through. But I feel that the market really feels this is a complimentary deal to Kraft Heinz and it will burst their earnings growth, probably, as
QUEST: When we look at the large numbers of products, are there still big players around? Once you put these two together, I suppose there's Procter
& Gamble, Smucker's, a few others.
LA MONICA: You still have General Mills, their stock went down, you mentioned Smuckers, Campbell's soup. Both of them actually reported fairly
weak sales this morning, as well. I think you might see, if this deal goes through. If Kraft Heinz does succeed in taking over Unilever, everyone
else in the food and personal care business, company sector is probably going to be in play.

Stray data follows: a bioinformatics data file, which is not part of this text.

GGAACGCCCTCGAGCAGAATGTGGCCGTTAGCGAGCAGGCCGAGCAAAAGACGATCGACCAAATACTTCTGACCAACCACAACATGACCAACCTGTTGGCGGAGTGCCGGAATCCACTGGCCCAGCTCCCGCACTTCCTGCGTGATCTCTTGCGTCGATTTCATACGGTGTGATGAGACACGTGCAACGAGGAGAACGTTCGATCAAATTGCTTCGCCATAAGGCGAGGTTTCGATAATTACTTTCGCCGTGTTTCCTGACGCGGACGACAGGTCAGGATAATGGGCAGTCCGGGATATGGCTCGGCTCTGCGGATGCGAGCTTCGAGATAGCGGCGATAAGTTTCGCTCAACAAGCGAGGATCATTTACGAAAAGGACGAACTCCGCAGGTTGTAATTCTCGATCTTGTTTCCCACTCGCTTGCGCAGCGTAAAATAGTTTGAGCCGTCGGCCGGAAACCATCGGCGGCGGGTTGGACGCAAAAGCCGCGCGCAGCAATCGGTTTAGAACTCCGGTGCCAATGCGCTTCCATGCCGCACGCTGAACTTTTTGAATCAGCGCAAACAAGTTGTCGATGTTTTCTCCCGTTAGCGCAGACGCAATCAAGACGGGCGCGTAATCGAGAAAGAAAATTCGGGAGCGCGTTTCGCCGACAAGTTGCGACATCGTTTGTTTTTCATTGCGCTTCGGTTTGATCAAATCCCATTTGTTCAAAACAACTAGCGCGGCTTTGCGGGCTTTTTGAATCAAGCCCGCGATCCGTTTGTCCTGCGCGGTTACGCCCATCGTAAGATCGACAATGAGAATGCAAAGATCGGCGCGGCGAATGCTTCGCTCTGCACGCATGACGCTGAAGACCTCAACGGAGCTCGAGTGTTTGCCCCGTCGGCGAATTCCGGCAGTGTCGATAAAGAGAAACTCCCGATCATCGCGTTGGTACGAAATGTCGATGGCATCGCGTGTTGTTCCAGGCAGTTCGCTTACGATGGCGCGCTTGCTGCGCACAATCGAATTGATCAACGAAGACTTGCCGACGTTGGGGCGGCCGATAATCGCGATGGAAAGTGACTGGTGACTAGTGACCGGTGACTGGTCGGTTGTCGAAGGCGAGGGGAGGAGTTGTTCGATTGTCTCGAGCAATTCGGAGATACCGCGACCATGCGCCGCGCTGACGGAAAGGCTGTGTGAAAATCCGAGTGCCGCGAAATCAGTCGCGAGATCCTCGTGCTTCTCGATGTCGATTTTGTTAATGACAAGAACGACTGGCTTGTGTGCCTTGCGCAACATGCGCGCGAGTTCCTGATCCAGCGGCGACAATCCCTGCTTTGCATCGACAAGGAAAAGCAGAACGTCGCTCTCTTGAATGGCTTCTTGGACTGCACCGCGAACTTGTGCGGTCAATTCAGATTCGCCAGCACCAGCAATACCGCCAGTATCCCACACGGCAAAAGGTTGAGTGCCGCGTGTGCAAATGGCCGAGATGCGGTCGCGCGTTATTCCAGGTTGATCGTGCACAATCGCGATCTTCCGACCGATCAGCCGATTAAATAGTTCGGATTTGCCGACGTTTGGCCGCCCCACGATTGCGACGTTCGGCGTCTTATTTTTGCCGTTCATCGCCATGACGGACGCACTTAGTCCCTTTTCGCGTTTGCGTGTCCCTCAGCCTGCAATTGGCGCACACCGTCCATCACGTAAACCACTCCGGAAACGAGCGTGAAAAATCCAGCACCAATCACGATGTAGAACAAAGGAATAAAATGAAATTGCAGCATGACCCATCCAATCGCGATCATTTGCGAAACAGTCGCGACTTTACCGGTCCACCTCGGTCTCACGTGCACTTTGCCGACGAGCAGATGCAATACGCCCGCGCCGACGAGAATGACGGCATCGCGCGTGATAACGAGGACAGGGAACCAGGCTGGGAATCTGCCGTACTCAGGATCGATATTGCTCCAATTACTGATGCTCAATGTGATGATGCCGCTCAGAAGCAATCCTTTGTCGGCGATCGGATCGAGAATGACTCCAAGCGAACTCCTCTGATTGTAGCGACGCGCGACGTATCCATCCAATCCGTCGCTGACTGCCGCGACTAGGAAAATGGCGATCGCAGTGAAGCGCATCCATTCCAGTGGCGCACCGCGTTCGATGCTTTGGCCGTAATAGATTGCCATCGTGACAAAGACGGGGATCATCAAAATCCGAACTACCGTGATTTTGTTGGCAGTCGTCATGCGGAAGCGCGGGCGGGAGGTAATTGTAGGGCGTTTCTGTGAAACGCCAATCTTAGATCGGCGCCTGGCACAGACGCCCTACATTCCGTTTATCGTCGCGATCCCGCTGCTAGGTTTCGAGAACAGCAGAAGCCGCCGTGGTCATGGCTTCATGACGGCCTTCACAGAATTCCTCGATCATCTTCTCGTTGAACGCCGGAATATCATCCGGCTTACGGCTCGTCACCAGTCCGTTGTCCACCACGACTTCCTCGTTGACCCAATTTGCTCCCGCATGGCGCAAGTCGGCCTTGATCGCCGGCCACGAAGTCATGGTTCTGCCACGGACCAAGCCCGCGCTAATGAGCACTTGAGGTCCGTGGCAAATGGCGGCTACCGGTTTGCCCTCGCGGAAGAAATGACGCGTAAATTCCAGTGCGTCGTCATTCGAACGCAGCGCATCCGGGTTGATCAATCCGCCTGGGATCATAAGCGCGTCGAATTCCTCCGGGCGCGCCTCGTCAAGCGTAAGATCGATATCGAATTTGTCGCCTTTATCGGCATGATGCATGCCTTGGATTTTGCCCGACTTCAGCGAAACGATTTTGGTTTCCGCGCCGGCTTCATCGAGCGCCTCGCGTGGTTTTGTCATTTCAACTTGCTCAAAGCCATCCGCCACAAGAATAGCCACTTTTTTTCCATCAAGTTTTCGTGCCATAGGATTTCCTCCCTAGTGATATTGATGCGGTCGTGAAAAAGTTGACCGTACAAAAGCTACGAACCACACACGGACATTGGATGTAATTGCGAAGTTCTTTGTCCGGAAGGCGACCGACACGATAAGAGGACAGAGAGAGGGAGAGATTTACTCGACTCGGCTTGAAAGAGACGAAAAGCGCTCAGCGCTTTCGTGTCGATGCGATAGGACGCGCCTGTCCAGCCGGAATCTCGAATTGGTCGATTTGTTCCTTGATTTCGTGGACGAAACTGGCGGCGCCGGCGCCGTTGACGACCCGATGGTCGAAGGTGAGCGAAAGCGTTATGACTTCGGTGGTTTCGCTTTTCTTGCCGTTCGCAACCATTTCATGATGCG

QUEST: We'll talk about our shopping trip in a little while. Joining me now to talk about this particular deal is William Johnson, Bill Johnson,
the former chief executive of Heinz. He left when the company was bought out by Berkshire Hathaway and 3g back in 2015. Bill Johnson, good to see
you, sir. Good to hear you. Thank you for talking to us. This deal, tell me why, in your view, sir, it makes sense.
[16:05:00] BILL JOHNSON, FORMER CEO HEINZ: Well, it's a brilliant deal. First place, for the on the Kraft Heinz side, what you have is now an
opportunity to expand in the emerging markets, all the developing world, really improve their position outside the United States, leverage business
platforms that they don't have, create a powerful condiments and sauces business globally. It gives them strategic optionality in terms of the
categories they now penetrate. The retail synergies are significant. There'll be a powerhouse at retail. It's a great deal if you're Kraft and